Throughout his political career, Cardoza has consistently been what we consider a Valley Democrat, leaning conservative on many issues and weighing in strongly in favor of agriculture.
His most lasting contribution has been his tireless advocacy for UC Merced.
Cardoza has another 14 months in office, and we are confident that he'll stay focused on key issues for his constituents, especially the economy and the devastating impact of the foreclosure crisis.
He and others have consistently tried -- unsuccessfully so far -- to get President Barack Obama to visit the Valley to see firsthand the extent of the economic destruction. We hope Cardoza will continue to do that, as well as using his influence on the transportation and ag bills.
Under the new congressional maps, all of Stanislaus County, plus Escalon, Ripon and other parts of southern San Joaquin County, will be in the 10th District. Merced and Madera counties will be part of the 16th Congressional District, along with more than 300,000 residents of Fresno County. It's imperative that whoever represents that district not be so Fresno-oriented that the northern counties' needs and issues don't get the attention they deserve.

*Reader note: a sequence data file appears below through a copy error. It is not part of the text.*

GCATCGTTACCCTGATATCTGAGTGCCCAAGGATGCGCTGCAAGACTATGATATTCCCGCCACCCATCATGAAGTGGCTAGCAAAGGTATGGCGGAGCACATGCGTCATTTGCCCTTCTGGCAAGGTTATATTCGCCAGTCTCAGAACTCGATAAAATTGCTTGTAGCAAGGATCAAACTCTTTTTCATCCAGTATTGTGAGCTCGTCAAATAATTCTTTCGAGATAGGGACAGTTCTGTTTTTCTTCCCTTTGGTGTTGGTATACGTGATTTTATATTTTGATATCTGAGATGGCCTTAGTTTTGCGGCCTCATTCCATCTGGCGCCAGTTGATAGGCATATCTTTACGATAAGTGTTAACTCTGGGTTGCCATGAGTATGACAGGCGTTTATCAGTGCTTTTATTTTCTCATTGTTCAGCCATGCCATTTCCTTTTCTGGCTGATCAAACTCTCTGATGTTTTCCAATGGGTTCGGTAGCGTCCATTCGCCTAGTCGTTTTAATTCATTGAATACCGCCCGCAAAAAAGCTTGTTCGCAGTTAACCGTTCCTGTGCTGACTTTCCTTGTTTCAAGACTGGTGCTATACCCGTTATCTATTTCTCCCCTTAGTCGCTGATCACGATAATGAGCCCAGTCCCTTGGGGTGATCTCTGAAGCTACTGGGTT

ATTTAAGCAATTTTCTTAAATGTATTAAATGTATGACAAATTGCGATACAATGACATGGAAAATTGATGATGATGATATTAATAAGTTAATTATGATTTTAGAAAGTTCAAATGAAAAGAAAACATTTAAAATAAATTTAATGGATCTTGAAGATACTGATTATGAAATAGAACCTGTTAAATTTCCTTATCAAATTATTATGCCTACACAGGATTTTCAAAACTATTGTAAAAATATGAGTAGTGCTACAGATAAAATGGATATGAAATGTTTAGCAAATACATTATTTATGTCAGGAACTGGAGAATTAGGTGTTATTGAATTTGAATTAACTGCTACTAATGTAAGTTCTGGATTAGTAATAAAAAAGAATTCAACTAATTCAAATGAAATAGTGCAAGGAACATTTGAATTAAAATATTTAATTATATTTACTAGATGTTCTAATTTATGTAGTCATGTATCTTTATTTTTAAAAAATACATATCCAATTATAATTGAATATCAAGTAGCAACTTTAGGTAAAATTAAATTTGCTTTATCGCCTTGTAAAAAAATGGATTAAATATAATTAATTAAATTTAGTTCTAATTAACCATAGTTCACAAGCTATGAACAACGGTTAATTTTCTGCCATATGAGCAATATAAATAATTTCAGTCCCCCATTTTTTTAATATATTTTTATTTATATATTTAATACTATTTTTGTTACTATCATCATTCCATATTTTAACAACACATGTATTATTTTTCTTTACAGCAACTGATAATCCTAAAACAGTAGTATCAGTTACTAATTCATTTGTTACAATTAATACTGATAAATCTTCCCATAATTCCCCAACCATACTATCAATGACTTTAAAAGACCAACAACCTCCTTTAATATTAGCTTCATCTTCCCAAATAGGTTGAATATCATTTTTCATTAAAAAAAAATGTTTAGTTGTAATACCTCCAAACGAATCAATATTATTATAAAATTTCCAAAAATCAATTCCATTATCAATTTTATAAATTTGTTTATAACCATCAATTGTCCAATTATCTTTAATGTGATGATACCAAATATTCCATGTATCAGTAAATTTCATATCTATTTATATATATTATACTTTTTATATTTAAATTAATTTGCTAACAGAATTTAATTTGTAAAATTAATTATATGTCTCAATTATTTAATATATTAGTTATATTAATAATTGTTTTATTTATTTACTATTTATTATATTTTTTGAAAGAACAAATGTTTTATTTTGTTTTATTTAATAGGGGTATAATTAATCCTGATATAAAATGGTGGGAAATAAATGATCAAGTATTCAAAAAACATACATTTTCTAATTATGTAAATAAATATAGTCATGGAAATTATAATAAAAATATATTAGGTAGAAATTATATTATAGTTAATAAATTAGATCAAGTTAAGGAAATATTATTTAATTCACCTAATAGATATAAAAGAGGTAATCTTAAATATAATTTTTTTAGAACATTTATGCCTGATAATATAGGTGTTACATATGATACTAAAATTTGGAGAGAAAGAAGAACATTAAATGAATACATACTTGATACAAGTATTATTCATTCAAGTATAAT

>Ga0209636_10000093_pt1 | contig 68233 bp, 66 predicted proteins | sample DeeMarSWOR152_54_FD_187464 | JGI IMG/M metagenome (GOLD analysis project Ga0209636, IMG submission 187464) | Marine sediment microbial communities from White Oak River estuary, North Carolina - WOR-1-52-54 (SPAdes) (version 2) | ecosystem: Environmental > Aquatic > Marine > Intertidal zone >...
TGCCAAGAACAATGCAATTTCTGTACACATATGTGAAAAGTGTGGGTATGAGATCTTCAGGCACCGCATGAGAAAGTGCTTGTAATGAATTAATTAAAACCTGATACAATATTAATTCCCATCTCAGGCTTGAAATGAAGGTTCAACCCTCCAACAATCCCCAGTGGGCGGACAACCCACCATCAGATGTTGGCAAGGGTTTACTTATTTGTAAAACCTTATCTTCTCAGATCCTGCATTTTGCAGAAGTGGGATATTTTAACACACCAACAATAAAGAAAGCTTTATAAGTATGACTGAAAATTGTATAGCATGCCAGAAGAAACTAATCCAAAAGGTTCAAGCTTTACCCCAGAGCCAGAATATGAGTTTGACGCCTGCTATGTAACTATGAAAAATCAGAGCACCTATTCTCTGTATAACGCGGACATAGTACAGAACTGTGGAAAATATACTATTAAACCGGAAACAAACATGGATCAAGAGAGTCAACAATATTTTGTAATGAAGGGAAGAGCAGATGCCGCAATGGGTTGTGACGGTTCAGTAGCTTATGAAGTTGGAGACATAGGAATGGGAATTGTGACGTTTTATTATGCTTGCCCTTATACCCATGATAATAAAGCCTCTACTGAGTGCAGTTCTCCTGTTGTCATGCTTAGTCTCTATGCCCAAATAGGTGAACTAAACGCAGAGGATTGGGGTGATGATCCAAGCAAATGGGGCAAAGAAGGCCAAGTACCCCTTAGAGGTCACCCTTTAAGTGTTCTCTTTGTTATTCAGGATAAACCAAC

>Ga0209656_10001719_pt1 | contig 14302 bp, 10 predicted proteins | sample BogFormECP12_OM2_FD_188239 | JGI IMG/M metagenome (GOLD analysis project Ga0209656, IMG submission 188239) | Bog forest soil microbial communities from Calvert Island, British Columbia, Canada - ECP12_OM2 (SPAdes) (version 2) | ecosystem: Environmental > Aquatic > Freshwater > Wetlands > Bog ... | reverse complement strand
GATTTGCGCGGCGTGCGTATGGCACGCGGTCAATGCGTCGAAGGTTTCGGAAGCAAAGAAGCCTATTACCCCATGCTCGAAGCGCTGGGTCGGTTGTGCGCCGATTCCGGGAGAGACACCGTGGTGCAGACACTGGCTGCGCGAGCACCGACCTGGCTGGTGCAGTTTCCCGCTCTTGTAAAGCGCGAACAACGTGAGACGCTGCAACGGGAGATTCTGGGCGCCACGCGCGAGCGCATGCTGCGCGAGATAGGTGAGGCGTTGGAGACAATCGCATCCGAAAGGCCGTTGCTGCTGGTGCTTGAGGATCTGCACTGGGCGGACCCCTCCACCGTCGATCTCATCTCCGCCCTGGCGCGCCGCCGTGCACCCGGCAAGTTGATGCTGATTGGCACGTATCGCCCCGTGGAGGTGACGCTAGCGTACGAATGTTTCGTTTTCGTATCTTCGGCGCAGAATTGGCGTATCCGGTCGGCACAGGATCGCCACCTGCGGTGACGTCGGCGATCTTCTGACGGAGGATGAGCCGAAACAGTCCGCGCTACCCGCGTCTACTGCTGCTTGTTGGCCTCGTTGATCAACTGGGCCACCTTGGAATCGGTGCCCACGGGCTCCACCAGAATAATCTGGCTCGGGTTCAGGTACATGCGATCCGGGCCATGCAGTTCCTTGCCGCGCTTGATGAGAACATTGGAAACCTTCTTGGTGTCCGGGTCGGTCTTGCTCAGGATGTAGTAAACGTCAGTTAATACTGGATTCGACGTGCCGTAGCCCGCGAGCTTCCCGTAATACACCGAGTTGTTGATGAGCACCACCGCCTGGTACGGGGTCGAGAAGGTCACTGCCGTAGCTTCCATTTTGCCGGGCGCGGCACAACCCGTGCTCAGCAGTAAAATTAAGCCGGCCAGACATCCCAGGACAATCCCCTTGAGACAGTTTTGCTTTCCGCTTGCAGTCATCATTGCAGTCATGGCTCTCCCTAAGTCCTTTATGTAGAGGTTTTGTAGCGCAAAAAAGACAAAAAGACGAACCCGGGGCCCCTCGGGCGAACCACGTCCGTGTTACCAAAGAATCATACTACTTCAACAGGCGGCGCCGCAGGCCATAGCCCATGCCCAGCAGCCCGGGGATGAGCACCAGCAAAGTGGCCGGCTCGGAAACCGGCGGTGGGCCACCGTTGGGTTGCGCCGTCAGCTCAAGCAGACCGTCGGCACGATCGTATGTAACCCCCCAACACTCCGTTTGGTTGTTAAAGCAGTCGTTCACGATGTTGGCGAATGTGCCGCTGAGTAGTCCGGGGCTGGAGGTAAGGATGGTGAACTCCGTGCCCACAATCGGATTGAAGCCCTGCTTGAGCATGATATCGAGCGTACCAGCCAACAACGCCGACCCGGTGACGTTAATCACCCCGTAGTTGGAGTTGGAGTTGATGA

There will plenty of time before Cardoza leaves office to more fully assess his successes and shortcomings in public office, but we are convinced there have been far more of the former than the latter. In the meantime, we wish him well as he completes his final months in elective office.
Fresno Bee
Frustrated Central Valley congressman retiring
TRACIE CONE, Associated Press
FRESNO, Calif. Five-term Rep. Dennis Cardoza of California announced Thursday he will not seek re-election next year, expressing frustration with a political process that rewards "screamers" and criticizing the Obama administration for what he characterized as a failure to solve the housing crisis.
In an unusual attack on a president of his own party, the moderate Democrat had harsh words for President Barack Obama's approach to a mortgage and housing crisis that has led to widespread foreclosures through Cardoza's Central Valley congressional district.
"Home foreclosures are destroying communities and crushing our economy, and the administration's inaction is infuriating," Cardoza said in a statement.
Cardoza represents Merced, Modesto and Stockton in the 18th Congressional District, which has among the highest foreclosure rates in the country. More than 60 percent of the district's homes are worth less than the amount owed on them, compared with 25 percent nationwide, Cardoza told MSNBC earlier this month.
He has been championing a bill that would allow homeowners without equity to refinance at lower interest rates, which he sees as key to economic recovery.
White House spokesman Adam Abrams disagreed with Cardoza's assessment of the administration's work on the foreclosure crisis.
"The president is focused on taking steps to help struggling homeowners, particularly in states hardest hit by the housing crisis," Abrams said.
The administration's efforts include the Hardest Hit Fund, which committed $2 billion to California, and a recently announced one-year mortgage forbearance to unemployed borrowers, he said.